Geographic and taxonomic variation in Batrachochytrium dendrobatidis infection and transmission within a highly endemic amphibian community


Correspondence: Jon Bielby, The Institute of Zoology, The Zoological Society of London, Regent's Park, London NW1 4RY, UK.




In a highly endemic, threatened amphibian assemblage, we measure and describe the geographic and taxonomic distribution of the amphibian chytrid fungus, Batrachochytrium dendrobatidis (Bd), with a view to identifying those sites and species most at risk of infection and its negative consequences. Additionally, we aimed to determine the potential for direct transmission events between two known carriers of Bd infection.


The island of Sardinia.


We collected swab and tissue samples of amphibians from a wide range of geographic sites and species. We used epidemiological and statistical techniques to quantify deviations from a random distribution. We used random forests to investigate habitat use and overlap in two species known to be infected by Bd to quantify a surrogate measure of the contact rates between these two species.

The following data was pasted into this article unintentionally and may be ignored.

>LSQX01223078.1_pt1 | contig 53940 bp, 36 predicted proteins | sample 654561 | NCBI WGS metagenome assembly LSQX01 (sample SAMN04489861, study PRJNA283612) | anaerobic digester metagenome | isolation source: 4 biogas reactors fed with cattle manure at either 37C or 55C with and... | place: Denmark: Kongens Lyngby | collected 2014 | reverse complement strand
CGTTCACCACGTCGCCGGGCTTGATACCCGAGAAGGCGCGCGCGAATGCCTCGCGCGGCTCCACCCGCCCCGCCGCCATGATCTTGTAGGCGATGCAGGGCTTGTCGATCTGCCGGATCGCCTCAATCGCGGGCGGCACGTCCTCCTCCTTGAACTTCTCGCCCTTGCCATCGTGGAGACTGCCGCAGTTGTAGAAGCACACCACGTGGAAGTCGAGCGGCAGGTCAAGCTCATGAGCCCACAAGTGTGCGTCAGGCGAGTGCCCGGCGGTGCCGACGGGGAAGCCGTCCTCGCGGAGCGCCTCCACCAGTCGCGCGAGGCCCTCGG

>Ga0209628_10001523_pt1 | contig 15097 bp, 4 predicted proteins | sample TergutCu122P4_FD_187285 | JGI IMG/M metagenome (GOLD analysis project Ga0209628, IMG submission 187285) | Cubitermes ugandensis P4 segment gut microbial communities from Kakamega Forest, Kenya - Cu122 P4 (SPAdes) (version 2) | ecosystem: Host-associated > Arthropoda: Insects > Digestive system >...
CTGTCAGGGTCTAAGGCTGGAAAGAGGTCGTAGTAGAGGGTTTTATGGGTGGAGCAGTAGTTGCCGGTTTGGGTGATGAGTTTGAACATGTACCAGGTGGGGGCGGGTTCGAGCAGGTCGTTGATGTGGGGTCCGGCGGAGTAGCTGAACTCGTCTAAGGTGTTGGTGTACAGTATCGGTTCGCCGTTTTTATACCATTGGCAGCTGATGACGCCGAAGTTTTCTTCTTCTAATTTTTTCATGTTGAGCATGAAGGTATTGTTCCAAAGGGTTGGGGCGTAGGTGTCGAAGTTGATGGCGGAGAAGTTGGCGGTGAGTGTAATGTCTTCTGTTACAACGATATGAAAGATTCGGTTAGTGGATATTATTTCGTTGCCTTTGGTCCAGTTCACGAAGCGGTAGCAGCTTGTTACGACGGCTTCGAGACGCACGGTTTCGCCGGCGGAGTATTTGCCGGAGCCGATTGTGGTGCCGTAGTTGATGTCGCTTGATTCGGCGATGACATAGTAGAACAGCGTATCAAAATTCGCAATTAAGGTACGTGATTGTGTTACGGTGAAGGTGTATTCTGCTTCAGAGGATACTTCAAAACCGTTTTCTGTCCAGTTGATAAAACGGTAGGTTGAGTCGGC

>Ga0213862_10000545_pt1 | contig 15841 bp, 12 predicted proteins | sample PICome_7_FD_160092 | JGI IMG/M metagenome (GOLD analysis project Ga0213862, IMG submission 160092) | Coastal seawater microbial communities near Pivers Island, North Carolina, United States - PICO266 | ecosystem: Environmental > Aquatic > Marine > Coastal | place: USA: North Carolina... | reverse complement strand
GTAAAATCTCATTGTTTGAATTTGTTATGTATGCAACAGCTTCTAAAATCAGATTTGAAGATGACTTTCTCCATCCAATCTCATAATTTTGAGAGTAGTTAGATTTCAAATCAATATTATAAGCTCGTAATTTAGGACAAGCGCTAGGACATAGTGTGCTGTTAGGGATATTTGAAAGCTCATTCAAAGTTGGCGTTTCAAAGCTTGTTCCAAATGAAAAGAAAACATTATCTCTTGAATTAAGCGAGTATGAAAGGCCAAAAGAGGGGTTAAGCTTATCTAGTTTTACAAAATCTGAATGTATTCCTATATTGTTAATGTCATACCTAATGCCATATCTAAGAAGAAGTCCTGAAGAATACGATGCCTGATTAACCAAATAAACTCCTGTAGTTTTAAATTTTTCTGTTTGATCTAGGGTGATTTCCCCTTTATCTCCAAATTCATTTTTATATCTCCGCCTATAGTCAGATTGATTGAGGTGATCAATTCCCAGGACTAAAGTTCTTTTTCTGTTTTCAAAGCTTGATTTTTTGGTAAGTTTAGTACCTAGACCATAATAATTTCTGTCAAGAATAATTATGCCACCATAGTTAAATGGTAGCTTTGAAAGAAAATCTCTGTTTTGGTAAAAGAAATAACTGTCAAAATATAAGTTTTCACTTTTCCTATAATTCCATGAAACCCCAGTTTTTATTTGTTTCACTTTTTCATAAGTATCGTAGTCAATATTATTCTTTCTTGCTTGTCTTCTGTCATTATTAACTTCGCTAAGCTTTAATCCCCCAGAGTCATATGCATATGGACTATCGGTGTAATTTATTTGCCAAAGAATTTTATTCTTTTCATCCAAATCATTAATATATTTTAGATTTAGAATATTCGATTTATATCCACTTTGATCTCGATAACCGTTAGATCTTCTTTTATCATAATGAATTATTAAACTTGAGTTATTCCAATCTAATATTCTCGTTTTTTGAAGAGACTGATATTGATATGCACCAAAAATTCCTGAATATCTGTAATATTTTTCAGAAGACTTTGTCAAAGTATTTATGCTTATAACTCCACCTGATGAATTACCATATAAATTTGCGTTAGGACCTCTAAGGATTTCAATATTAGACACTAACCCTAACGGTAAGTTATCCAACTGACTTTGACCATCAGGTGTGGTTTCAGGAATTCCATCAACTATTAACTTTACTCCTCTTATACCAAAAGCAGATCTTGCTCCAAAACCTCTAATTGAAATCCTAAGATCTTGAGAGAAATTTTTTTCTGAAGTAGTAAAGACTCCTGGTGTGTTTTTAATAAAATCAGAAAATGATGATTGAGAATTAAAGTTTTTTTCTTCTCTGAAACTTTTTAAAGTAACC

Both geographic and taxonomic distributions of Bd were highly non-random: we identified a cluster of infections in the north of the island and found that two species, Euproctus platycephalus and Discoglossus sardus, had a relatively high prevalence of infection within this cluster. Our analyses suggest that, on the basis of their fine-scale habitat use, they have relatively little opportunity for direct transmission and could maintain Bd infection independently.

Main conclusions

Our results illustrate how obtaining detailed information on the geographic and taxonomic distribution of infection is a useful first step in assessing the risk of infection for species within the region. Attempting to quantify possible routes of transmission amongst species further aids us in identifying mechanisms of pathogen persistence within the host community. Within this assemblage, we have identified two hosts that carry infection and may be at risk. Further, our research suggests that these two species may be able to maintain infection independently of one another, which has implications for attempts to mitigate this parasite.